Is Low-Wage Work America’s Destiny?

It would seem so.  America leads the list of OECD nations in low-wage jobs:

Schmitt writes: “Not only are low-wage workers likely to stay in low-wage jobs from one year to the next, they are also more likely than workers in higher-wage jobs to fall into unemployment or to leave the labor force altogether. … U.S. labor law offers workers remarkably few protections. U.S. workers, for example, have the lowest level of employment security in the OECD and no legal right to paid vacations, paid sick days, or paid parental leave. … [M]ore than half (54 percent) of workers in the bottom wage quintile did not have employer-provided health insurance and more than one-third (37 percent) had no health insurance of any kind, private or public.”

Interestingly, this correlates relatively well with collective bargaining (R2 = 0.317).  The more access to collective bargaining, the fewer the low-wage jobs.


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2 thoughts on “Is Low-Wage Work America’s Destiny?

  1. I’m reminded of two things:

    1. An American equivalent for the words “Selling England by the Pound” by the then prog-rock group Genesis.

    2. The Scriptural references to the crimes of a generation having repercussions affecting third and even fourth generations to follow. (“sins of the father”)

    “Selling England by the Pound” predated the Reagan-era commercial real estate boom and bust, corporate raiders and the transfer of wealth out of the USA by over a decade. But if things had been different, these words would have made the ideal anglonym to summarize the evils of Republicans ever since then!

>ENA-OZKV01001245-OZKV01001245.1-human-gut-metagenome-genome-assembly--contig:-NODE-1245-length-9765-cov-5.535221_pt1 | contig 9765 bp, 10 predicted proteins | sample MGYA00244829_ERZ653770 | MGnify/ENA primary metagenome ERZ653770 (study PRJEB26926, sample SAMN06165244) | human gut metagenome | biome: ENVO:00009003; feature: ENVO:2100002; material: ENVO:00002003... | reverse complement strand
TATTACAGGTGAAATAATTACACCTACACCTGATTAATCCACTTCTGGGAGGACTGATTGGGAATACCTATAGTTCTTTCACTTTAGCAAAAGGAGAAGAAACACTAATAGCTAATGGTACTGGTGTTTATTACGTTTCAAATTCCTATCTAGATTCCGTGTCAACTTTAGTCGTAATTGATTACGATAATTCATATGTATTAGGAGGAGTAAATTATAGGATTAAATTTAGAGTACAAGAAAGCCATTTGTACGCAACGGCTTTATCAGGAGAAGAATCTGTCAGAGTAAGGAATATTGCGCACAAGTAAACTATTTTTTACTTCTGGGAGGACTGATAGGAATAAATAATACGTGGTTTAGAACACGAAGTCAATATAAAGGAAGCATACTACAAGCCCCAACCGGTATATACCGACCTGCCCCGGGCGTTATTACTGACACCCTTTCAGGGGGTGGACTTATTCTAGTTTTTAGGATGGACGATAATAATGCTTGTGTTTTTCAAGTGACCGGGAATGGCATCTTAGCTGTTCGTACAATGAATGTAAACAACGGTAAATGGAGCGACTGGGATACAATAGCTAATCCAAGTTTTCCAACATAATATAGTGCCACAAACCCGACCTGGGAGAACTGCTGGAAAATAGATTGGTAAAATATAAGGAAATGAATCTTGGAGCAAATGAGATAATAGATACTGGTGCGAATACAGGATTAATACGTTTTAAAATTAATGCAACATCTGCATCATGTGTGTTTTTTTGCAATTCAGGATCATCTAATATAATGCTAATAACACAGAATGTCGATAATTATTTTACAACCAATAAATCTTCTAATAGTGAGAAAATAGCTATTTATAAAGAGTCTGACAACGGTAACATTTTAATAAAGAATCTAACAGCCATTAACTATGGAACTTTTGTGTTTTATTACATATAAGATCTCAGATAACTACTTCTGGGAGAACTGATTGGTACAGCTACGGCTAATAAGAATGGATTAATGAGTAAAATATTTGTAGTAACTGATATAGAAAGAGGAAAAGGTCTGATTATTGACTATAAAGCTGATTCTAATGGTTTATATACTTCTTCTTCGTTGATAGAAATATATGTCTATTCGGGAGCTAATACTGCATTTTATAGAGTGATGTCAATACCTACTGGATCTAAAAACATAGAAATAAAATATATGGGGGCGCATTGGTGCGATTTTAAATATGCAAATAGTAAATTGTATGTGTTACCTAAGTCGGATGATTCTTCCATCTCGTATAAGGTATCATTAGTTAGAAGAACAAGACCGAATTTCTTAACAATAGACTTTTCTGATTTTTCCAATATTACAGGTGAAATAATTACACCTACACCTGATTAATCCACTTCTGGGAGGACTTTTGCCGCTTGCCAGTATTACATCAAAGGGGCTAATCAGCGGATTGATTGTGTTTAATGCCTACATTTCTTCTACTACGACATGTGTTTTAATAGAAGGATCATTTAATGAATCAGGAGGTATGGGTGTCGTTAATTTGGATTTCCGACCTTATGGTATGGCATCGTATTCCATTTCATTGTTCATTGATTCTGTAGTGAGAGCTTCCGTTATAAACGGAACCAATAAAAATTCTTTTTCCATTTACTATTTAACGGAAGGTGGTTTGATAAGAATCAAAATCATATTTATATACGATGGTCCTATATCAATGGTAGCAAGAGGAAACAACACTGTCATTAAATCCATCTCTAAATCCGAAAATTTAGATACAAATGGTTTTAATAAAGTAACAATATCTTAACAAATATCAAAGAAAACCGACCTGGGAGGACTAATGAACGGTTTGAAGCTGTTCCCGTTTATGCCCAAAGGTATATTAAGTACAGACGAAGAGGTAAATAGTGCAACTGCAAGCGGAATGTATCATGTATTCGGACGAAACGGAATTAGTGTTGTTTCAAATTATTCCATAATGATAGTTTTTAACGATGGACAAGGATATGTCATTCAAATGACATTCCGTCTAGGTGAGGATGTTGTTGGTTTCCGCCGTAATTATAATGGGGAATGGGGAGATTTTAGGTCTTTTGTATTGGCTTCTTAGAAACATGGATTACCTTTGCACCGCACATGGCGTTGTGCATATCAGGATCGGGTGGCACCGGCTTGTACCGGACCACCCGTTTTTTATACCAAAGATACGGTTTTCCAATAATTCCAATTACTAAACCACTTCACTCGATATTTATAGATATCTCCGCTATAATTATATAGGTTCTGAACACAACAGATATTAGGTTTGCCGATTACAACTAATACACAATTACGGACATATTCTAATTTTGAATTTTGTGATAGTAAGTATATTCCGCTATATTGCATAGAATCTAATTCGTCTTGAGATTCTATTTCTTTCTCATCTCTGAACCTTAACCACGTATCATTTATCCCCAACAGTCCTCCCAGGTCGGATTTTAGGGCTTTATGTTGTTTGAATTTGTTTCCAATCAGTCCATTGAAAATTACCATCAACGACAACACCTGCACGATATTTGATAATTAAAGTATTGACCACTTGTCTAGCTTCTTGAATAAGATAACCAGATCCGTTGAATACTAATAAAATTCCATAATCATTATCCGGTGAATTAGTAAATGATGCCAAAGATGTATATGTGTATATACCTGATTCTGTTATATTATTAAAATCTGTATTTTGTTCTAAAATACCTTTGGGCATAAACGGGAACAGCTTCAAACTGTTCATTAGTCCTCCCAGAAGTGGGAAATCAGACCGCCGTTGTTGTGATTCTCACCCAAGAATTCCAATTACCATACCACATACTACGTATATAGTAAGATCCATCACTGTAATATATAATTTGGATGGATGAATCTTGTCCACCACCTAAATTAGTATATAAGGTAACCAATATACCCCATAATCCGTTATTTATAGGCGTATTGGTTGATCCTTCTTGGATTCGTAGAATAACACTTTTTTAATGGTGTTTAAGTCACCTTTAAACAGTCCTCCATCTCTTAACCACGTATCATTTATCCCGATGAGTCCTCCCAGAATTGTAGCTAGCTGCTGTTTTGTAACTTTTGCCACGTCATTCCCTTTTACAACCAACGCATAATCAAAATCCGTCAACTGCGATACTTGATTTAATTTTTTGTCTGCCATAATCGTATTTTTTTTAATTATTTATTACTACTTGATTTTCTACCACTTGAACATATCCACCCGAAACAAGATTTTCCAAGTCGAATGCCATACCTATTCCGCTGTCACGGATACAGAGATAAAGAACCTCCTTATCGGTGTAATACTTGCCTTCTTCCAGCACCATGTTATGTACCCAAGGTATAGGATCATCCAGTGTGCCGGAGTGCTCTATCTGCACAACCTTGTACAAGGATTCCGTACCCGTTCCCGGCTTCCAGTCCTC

Few cared enough at the time to remember that Reagan, Bush, Gramm Rudman et al. who first conspired to make a business out of systematically dismantling and selling off the infrastructure and industries that made America the great and prosperous land that it was at its apogee. But even my youthful mind understood that what took centuries to construct cannot be rebuilt as quickly as it’s torn down. It’s a self-destruct mechanism, plain and simple.

    Few cared enough at the time that Bush, Cheney, Rumsfeld Powell et al. lied to the American people so they could play war with real lives how much it would cost, and how long it would take to pay for it. But from the start some experts were projecting a debt that would reach well into the tens of trillions of dollars, mostly in the form of “juice”–interest paid during the long period of time that the US economy is unable to generate enough actual new wealth to pay off the capital. Few Americans understand that Gulf War II isn’t being paid off at all, or that we’re still paying interest rates based on when our economy was still healthy.

    The bottom line is that the self-destruct sequence is ticking right along, taking away the good jobs and all hope of getting back any good jobs for us and the three, four, maybe more generations to come into the workforce. The only good news here is that we’ll be long dead by the time that our kids’ and grandkids’ sharply declining lifestyles translate into murderous rage against us. I hope so anyway.

  2. Well Duh! When you go to a third world country like South Africa and pay a VAT of 40% to take a piece of gold jewelry out of the country, where does the great American precept of “Fair Trade” become fair to Americans. Any standard has to be protected. When Nixon “opened up” China to great acclaim by American journalism, who did we think was going to pay the cost in our culture?

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